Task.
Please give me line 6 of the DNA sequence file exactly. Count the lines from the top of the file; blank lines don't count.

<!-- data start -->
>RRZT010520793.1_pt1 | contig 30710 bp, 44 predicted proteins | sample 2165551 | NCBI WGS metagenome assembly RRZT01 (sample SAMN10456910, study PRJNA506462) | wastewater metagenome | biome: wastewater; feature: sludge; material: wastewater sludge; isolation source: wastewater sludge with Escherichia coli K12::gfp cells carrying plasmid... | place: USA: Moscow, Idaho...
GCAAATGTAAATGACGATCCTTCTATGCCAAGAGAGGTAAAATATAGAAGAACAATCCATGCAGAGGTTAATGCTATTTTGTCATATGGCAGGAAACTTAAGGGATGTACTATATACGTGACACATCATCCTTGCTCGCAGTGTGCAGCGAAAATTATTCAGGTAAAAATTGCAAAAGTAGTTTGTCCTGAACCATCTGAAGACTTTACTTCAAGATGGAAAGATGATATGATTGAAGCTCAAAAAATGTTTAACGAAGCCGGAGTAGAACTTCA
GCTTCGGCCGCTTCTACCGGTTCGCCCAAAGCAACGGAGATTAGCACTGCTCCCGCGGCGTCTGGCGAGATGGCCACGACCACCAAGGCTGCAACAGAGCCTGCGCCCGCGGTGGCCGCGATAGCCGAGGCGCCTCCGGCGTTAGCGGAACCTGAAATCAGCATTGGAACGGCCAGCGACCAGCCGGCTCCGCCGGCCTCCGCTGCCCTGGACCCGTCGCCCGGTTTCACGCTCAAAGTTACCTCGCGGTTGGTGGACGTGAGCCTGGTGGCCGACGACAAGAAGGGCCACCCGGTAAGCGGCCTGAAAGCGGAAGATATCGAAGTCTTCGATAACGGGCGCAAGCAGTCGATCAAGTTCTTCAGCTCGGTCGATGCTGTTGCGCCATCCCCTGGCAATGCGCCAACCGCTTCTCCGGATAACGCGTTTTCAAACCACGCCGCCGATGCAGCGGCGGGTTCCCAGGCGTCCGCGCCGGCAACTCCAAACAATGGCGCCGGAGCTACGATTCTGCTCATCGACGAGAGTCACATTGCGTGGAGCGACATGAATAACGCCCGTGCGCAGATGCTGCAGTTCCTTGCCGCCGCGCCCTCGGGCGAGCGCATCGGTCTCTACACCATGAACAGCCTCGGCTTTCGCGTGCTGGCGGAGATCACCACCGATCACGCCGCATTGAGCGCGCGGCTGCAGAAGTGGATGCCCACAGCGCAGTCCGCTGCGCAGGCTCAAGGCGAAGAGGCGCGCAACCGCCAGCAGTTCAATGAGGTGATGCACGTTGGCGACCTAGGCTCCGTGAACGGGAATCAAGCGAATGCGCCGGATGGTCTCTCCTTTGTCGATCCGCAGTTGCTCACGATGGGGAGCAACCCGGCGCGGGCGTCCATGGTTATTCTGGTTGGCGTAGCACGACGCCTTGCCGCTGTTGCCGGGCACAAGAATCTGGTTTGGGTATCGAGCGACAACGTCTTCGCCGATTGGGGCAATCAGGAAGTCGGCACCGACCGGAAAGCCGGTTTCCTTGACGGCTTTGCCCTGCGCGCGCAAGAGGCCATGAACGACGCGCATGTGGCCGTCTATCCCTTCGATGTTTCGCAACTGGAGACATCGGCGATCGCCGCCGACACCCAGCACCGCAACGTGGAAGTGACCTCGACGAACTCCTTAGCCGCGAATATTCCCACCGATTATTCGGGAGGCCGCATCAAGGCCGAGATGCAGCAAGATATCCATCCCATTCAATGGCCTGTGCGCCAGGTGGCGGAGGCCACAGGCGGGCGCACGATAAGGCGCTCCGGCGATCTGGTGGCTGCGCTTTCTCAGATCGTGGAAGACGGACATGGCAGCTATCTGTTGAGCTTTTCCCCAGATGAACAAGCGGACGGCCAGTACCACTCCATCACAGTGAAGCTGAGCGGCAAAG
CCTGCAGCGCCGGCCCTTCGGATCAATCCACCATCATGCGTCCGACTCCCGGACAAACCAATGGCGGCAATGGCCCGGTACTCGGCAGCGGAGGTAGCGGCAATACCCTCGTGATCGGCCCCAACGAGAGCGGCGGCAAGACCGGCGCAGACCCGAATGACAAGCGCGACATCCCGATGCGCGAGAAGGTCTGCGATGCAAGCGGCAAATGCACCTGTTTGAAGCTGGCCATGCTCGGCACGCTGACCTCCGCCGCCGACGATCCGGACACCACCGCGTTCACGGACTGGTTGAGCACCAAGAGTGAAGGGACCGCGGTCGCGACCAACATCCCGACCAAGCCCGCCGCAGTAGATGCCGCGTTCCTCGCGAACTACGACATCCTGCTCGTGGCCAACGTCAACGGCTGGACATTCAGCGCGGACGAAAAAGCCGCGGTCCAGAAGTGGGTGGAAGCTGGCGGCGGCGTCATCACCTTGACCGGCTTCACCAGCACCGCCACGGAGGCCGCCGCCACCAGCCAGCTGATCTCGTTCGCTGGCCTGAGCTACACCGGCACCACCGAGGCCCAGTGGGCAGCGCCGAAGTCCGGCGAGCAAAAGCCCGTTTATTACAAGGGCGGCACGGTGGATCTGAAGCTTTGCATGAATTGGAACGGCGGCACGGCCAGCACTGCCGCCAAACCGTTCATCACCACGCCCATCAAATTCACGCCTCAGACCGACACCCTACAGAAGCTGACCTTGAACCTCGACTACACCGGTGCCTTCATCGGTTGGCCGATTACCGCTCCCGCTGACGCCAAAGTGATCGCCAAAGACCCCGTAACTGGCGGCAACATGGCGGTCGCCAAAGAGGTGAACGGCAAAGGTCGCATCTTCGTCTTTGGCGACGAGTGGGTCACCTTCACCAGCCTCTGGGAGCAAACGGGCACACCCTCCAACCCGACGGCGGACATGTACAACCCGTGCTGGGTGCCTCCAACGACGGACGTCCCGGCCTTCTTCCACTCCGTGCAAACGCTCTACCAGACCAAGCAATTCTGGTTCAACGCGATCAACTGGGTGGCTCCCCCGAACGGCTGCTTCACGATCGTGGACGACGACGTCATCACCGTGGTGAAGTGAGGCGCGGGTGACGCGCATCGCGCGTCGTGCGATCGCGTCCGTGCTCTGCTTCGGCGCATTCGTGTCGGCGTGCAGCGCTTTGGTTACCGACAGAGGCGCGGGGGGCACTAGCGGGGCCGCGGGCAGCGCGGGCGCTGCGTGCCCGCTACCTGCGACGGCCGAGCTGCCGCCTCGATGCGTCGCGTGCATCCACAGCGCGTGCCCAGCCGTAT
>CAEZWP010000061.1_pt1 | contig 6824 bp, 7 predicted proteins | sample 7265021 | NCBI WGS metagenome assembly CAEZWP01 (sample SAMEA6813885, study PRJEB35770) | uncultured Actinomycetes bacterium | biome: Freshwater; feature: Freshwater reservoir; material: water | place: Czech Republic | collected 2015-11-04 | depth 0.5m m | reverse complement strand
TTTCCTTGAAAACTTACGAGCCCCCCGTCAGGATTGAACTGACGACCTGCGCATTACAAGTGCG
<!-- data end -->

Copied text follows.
TTTCCTTGAAAACTTACGAGCCCCCCGTCAGGATTGAACTGACGACCTGCGCATTACAAGTGCG